If Norah O'Donnell becomes the next big thing in morning television, history will point to a frosty January day in Iowa when she put a direct question to Republican presidential aspirant Newt Gingrich. "You said of Mitt Romney, 'Somebody who will lie to you to get to be president will lie to you when they are president,'" she said. "I have to ask you, are you calling Mitt Romney a liar?" Responded Gingrich: "Yes."
It was a viral video that had CBS News executives thinking O'Donnell could be more than their chief White House correspondent. "She's had a lot of moments like that," CBS News president David Rhodes says of his...
One of the better things about a good episode of NBC's stalwart Law & Order: Special Victims Unit is that you can rarely tell where it's headed. Is tonight's cameo-heavy hour (10/9c) the latest condemnation of reality TV's sordid excesses? Sure looks that way at the start, as we encounter an especially slimy Michael McKean (relishing his repulsiveness) as the predatory producer of a crap-tastic train wreck titled Showgirls, featuring young hopefuls who would do "whatever it takes" to land the starring role in a Broadway musical. (No small irony this is airing the week of the all-important-to-NBC Smash premiere, where such things could never happen!) As he liquors up a nervous contestant for her "audition," he leers for her to "seduce the audience. Let them know you want this." Doesn't take a genius to know where this is going.
The revival of CBS' legendary program Person to Person special will feature George Clooney, Jon Bon Jovi and Warren Buffett.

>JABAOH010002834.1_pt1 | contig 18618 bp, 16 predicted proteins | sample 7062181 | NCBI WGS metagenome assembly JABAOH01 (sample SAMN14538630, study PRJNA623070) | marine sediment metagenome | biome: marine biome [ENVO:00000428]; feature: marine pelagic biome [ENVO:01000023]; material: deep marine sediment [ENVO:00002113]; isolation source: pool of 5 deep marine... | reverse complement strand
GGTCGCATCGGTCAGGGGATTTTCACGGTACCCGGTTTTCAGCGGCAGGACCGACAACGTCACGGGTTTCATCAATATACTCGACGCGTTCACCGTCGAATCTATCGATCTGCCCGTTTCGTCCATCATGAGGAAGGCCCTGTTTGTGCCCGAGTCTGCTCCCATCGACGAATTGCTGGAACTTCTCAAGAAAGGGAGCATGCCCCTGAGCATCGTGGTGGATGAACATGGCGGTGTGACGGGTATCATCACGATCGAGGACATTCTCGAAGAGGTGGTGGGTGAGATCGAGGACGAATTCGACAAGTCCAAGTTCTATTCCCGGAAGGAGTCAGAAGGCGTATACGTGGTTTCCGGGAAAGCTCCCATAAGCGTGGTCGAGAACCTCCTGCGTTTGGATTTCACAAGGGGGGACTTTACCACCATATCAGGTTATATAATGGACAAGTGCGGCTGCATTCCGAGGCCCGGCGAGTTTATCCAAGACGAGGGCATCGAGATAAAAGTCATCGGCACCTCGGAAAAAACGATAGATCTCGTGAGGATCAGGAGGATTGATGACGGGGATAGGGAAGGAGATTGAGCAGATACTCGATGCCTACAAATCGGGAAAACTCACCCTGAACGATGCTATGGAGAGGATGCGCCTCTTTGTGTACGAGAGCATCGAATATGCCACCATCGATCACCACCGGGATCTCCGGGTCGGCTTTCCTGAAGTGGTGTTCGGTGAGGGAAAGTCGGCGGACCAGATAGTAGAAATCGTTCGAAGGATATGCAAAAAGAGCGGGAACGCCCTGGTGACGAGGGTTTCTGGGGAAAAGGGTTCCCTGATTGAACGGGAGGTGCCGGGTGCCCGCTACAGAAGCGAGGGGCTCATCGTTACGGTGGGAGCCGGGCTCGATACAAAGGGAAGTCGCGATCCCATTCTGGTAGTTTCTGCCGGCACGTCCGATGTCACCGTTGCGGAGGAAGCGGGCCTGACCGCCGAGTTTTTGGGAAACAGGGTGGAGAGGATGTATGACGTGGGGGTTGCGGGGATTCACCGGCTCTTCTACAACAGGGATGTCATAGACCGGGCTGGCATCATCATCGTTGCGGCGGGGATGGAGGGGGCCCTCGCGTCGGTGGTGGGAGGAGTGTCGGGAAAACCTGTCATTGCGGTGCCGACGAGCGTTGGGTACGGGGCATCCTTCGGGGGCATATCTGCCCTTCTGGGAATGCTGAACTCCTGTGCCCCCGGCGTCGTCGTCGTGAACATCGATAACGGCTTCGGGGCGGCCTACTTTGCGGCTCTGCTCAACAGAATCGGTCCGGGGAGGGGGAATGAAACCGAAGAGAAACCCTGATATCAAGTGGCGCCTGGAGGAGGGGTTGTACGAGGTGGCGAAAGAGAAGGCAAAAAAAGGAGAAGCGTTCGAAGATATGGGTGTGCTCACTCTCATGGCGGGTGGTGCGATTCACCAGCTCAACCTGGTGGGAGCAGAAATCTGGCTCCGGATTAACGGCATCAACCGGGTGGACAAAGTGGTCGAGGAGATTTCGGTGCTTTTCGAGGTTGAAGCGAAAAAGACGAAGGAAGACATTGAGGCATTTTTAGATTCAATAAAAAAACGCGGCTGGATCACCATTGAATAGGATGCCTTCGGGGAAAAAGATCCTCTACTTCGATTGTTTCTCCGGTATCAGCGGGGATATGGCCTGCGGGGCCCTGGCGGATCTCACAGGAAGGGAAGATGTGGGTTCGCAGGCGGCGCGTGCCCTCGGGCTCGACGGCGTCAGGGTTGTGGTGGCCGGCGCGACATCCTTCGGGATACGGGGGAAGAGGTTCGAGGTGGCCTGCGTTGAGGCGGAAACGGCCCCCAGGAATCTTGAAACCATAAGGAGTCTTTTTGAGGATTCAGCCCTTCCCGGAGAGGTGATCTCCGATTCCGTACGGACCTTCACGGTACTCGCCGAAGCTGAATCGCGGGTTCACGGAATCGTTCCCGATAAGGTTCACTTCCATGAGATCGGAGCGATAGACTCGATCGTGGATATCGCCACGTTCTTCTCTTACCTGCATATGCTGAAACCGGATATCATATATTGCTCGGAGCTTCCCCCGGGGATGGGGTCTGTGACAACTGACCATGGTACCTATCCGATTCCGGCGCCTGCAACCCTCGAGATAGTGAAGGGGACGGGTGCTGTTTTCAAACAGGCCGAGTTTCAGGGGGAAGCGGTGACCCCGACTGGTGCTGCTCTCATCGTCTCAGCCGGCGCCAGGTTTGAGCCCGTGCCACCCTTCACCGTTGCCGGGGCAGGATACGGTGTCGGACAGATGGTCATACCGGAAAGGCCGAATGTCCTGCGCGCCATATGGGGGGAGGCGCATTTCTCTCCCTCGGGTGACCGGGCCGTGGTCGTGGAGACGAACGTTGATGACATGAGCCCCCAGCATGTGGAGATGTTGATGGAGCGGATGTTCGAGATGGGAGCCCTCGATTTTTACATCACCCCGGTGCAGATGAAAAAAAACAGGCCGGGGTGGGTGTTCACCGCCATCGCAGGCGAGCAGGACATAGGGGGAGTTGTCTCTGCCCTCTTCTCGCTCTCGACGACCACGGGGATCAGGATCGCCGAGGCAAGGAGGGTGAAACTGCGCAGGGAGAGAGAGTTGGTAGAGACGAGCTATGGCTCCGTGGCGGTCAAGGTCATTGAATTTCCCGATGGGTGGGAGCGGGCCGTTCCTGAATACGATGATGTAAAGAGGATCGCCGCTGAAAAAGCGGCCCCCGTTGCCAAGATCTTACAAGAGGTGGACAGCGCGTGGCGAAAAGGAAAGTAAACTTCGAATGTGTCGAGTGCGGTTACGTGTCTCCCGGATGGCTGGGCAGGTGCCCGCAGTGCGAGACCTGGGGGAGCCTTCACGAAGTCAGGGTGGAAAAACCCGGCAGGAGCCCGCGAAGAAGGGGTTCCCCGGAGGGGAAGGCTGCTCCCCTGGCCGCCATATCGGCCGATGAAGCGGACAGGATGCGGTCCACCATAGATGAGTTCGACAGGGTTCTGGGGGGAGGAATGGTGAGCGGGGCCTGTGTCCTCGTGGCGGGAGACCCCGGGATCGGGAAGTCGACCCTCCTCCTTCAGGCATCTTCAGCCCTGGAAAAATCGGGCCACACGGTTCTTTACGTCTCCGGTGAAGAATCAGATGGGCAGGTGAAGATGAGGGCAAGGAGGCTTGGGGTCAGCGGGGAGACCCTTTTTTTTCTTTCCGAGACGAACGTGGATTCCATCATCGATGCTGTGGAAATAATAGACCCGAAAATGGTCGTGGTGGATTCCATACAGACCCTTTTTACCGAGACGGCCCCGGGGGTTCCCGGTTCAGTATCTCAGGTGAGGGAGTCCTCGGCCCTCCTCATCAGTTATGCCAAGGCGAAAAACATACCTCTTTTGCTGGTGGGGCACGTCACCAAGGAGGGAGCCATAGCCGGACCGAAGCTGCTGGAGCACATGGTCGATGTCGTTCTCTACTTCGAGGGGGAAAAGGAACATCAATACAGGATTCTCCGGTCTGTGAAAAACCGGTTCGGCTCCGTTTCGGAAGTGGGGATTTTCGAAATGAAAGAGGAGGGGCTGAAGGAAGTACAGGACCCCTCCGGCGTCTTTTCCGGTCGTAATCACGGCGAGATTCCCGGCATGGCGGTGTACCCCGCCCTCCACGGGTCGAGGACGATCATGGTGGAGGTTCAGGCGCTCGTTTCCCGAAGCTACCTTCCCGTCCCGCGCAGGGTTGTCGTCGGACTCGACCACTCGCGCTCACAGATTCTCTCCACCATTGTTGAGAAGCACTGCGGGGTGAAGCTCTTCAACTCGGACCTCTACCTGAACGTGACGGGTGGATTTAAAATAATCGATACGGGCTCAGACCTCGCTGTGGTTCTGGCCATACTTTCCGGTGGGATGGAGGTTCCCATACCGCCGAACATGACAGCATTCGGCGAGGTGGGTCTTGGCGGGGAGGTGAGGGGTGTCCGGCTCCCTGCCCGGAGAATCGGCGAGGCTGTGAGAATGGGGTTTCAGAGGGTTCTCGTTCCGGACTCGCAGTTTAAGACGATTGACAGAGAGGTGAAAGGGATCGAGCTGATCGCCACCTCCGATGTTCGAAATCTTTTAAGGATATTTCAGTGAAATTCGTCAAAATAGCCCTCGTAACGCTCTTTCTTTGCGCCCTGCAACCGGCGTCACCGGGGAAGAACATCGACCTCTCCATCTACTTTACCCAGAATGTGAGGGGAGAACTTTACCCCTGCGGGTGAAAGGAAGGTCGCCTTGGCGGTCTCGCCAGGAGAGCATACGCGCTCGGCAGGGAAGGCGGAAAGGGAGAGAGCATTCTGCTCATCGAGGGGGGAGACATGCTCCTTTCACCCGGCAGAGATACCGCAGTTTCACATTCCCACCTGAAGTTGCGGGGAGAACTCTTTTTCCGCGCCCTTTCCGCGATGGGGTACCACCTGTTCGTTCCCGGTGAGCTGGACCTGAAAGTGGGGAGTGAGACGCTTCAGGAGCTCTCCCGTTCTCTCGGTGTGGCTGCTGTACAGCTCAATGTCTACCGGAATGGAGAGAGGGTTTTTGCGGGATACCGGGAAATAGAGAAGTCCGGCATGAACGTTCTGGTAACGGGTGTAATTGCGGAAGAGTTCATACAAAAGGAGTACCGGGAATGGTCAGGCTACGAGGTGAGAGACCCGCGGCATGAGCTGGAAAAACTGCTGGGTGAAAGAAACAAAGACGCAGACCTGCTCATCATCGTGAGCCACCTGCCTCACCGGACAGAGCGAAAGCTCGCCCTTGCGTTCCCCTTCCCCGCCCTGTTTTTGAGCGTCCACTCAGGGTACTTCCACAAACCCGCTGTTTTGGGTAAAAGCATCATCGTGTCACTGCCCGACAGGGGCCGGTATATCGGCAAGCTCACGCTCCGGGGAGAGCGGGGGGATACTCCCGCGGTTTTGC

Longtime newsman Edward R. Murrow launched...
The exposed brick walls in the new Manhattan studio for CBS This Morning are lined with items that reflect the legacy of the network's news division. A world map from Walter Cronkite's years on the evening news that was rescued from a New Jersey warehouse hangs on one side. Across the way are shelves with books by CBS journalists, vintage TV sets and video cameras. Standing out amid the paraphernalia is a green-and-gold Oakland A's cap, meant to remind the program's staff of the film Moneyball, in which Brad Pitt plays the renegade baseball executive Billy Beane.
CBS This Morning executive producer Chris Licht screened the film at a private launch party for the cast and crew held at the Ed Sullivan Theater last month. The message to the troops:
CBS News is bringing back Person to Person, the 1950s prime-time program that pioneered celebrity interviews and was hosted by legendary newsman Edward R. Murrow.
"We have dreamed about bringing a modern version of this great program ... back to CBS for years — and now it is happening," CBS News Chairman Jeff Fager said Thursday. ...